Under the water lies mystery and discovery for experienced and beginning divers alike. If you are planning a student trip this summer or are curious about where to go on your graduation trip, check out some of these amazing underwater attractions for a cool destination.
Jacob’s Well - Wimberly, TX
An artesian spring and part of a natural aquifer, Jacob’s Well is known throughout the area as “the gem of the Texas Hill Country.” Surrounded by limestone cliffs and sparkling bright rainbows of blue and green, the well enchants all who visit. Professionals have explored the well and determined that Jacob’s Well is roughly 120 feet deep. While extremely fascinating and alluring, this can be a dangerous place for diving so be careful and be aware of the recommended precautions.
The Homestead Caldera - Midway, UT
Otherwise known as “the Crater,” this caldera is a 96-degree hot spring surrounded by a dome of the rock. Where in the past the only way in was by the large opening several dozen feet above the water, there is now a tunnel through the rock wall so visitors may easily access the caldera. Approximately 65 feet deep, this natural wonder is open daily to anyone wishing to soak in the hot springs or become scuba diving certified. The Homestead Resort, which operates nearby, offers swimming packages and snorkeling equipment for rent.
Christ of the Abyss
Modeled after the original clay statue located in the Mediterranean Sea off the coast of the Italian Riviera, a 2.5-meter tall bronze Christ was submerged in 25 feet of water near Key Largo, Florida in 1965. Christ of the Abyss is the third copy of the original and sits in the John Pennekamp Coral Reef State Park. Because the statute is so close to the surface, snorkelers and scuba divers can easily see this piece of marine art without any trouble.
Neptune Memorial Reef
How many chances do you get to visit a sunken city? Located only 3.25 miles from Key Biscayne, Florida lies a unique memorial designed to resemble Atlantis. The not yet complete Reef will be the largest man-made reef at a staggering 16 acres of previously barren ocean floor. Marine artists fashioned gates, benches, walkways and streets, and statues of regal lions among other sites. Conceived as a “green burial” site, the area more resembles a memorial than a cemetery with plaques devoted to the dearly departed for loved ones to visit. The memorial is open and safe for anyone to visit.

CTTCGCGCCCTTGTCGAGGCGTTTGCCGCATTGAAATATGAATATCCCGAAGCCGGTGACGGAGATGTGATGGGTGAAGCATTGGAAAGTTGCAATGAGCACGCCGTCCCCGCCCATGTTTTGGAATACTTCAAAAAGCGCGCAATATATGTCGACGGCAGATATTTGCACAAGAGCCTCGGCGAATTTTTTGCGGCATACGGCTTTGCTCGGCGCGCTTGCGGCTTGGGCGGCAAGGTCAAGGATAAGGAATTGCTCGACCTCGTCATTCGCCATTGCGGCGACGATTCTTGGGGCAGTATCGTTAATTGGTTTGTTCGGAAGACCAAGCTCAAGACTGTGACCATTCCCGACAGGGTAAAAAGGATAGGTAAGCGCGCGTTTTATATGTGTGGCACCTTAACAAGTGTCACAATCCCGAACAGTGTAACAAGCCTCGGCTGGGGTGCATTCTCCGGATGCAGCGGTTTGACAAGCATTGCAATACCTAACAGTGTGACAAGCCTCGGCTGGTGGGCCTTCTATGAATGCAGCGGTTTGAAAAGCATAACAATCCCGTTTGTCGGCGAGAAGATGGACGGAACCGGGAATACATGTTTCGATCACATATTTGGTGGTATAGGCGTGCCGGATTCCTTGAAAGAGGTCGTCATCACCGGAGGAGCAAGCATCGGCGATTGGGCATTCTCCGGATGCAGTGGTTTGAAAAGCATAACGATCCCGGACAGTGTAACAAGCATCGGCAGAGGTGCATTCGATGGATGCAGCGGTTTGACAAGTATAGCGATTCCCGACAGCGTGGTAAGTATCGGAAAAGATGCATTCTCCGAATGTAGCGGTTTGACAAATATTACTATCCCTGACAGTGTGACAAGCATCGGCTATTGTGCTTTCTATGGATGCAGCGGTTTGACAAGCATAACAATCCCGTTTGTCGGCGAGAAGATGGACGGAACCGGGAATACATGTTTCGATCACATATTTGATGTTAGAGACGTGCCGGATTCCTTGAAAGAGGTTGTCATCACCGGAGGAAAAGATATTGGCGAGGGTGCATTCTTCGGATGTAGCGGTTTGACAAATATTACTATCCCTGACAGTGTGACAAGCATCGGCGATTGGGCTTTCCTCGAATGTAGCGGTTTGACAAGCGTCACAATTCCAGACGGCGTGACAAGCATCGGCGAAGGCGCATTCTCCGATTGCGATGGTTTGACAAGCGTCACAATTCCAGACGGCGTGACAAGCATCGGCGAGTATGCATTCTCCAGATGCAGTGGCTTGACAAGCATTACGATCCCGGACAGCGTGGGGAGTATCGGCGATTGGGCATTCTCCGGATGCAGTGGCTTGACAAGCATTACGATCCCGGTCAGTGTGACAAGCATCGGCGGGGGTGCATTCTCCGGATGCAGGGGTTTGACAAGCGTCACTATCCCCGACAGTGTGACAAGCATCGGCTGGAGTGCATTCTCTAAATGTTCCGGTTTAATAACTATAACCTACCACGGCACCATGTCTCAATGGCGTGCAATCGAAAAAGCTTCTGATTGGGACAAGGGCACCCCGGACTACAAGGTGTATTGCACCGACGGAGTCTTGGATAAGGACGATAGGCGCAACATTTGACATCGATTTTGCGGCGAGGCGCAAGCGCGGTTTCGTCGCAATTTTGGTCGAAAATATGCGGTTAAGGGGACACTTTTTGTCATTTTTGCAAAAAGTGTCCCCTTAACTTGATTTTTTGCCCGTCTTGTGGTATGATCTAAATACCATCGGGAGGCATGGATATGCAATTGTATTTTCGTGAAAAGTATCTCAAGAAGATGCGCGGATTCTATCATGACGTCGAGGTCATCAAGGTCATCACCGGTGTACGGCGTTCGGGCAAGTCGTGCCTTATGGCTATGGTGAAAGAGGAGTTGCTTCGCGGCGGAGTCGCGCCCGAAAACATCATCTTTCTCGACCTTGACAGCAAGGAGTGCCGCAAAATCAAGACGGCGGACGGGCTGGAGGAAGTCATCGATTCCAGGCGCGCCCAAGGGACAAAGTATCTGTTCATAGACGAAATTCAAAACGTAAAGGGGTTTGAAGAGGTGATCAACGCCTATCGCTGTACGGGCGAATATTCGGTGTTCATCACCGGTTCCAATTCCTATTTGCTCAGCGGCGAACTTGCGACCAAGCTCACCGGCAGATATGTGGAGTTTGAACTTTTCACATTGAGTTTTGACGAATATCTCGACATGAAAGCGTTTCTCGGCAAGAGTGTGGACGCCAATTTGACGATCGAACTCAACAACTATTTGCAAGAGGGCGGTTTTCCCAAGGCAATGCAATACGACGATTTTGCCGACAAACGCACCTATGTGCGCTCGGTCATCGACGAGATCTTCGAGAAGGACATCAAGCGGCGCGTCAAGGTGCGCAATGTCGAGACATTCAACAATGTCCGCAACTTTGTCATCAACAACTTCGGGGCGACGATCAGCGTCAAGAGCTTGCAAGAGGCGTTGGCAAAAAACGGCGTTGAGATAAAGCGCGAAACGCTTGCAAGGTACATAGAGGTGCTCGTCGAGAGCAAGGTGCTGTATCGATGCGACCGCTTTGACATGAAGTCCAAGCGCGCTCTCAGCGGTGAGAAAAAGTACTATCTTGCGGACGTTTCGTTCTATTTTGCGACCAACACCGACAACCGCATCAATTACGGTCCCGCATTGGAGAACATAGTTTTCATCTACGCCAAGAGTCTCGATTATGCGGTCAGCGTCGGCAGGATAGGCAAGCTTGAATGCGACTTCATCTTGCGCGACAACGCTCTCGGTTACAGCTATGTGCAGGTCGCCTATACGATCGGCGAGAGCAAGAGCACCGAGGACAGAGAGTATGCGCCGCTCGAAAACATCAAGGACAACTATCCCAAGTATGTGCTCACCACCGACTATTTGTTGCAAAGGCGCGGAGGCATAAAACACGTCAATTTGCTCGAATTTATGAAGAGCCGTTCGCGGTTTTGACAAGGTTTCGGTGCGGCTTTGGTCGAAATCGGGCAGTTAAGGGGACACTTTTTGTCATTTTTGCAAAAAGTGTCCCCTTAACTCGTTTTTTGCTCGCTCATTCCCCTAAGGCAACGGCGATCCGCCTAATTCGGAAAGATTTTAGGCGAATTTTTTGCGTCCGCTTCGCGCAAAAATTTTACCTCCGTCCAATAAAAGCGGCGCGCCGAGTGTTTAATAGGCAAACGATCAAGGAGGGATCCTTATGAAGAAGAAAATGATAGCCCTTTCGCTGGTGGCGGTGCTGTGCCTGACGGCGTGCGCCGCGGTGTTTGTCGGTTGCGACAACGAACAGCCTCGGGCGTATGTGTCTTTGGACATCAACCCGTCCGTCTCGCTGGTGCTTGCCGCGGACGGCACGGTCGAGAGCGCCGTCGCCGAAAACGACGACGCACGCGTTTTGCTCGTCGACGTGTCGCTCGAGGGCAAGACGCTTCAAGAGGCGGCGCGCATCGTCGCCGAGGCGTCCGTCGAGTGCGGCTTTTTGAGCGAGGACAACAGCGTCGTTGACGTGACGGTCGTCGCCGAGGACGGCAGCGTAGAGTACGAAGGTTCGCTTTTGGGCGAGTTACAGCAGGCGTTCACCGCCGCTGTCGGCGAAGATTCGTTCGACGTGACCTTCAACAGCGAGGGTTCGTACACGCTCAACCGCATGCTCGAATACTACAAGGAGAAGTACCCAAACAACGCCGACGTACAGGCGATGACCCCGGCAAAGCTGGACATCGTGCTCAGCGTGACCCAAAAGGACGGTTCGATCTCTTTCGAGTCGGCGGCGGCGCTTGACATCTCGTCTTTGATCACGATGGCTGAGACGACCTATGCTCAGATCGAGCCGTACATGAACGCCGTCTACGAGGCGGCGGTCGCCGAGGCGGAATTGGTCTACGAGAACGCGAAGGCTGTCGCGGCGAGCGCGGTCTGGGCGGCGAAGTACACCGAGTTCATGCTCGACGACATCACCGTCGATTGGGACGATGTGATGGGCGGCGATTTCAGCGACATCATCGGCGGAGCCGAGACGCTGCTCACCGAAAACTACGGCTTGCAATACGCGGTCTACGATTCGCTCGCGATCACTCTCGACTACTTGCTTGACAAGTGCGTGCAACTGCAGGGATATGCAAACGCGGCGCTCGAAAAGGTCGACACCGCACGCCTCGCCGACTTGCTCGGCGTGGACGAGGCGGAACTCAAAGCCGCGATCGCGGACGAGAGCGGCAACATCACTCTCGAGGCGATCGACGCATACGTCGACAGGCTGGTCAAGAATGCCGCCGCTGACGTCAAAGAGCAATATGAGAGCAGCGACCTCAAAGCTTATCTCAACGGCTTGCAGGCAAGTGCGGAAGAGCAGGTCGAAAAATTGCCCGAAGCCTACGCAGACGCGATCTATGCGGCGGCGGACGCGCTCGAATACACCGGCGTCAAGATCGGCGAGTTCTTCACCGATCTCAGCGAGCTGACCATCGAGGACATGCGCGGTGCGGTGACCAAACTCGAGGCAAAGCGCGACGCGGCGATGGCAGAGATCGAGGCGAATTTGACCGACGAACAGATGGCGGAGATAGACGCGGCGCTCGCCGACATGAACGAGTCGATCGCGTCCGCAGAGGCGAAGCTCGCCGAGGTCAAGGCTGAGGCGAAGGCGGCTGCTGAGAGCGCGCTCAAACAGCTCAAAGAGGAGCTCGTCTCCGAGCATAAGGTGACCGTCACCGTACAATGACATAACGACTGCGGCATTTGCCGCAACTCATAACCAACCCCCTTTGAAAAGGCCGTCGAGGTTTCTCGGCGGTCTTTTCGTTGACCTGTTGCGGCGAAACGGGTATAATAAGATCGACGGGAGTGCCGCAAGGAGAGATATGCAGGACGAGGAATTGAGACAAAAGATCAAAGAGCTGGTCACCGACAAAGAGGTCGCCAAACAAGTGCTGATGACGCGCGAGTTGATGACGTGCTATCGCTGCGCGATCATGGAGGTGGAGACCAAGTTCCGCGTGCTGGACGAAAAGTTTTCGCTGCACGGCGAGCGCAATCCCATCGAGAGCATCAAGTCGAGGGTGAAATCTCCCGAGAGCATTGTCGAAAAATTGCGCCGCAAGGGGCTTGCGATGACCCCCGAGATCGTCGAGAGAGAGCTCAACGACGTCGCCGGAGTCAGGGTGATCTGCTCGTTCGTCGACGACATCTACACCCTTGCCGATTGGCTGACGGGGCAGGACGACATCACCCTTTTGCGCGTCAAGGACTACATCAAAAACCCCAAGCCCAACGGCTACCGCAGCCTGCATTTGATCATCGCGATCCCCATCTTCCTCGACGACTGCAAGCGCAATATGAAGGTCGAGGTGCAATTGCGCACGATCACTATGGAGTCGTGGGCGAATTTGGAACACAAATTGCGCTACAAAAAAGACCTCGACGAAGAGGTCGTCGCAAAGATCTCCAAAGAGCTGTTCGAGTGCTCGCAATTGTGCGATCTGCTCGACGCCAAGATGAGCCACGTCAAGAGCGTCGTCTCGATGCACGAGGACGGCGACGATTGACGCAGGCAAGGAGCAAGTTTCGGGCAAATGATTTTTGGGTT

Jules’ Undersea Lodge
Have you ever wanted to stay in a futuristic underwater hotel? If you are looking for a unique attraction and/or hotel, you should check out Jules’ Undersea Lodge in Key Largo, Florida, the world’s only underwater hotel. Here you can become scuba diving certified with their excellent trainers and diving in the protected 30-foot lagoon is something to experience. Explore the marine archaeology exhibit, the MarineLab, or have fun in one of their sponsored Mini Adventures.
Weeki Wachee Springs
Diving and snorkeling is not for everyone and if you are one of these people but still want to see what the ocean has in store, along with some fun with fantasy, the Weeki Wachee Springs State Park may be just for you. This park has everything from a spring fed water park at Buccaneer Bay, canoeing and kayaking, a river boat cruise, animal shows including alligators and snakes, and their famous live mermaid shows. Watch the mermaids from the underwater theater as they perform underwater shows of their rendition of The Little Mermaid.
Scuttled or wrecked, there are plenty sunken ships to see off of the coast of the United States. The Papoose, torpedoed by a U-boat in 1942 off the coast of North Carolina, is an excellent choice for divers new and old. If you are a more experienced diver, take a look at the USS Oriskany, an aircraft carrier that served in the Pacific during WWII. This wreck was sunk in 2006 and part of the creation of the largest artificial reef near Pensacola, Florida. Another suggested wreck, a steel Canadian Destroyer sunk in 2000, is located off of San Diego and is one of the largest accessible wrecks in California.
Diving for wildlife:
If you want to see some wildlife, there are over two dozen different dive sites in Lana’i, Hawaii and each has their own diverse marvels. Take a tour with the Lahaina Divers on tours ranging from beginner difficulty to expert.
If you are inexperienced at diving but still want to see what the ocean has to offer, Blue Heron Bridge at Singer Island, Florida may be perfect for you. There is a plethora of wildlife in just six to sixteen feet of water. Chosen as the 2013 “best dive site in the world” by Sports Diver magazine, the Blue Heron Bridge offers all of the exotic sites from professional deep sea diving in shallow water with hundreds of visible species daily.
Sites both artificial and natural are in abundance along the U.S. coasts. If you are looking for beautiful fish, interesting wrecks, sunken statues, or maybe a unique sea park, look no further for your next student group getaway.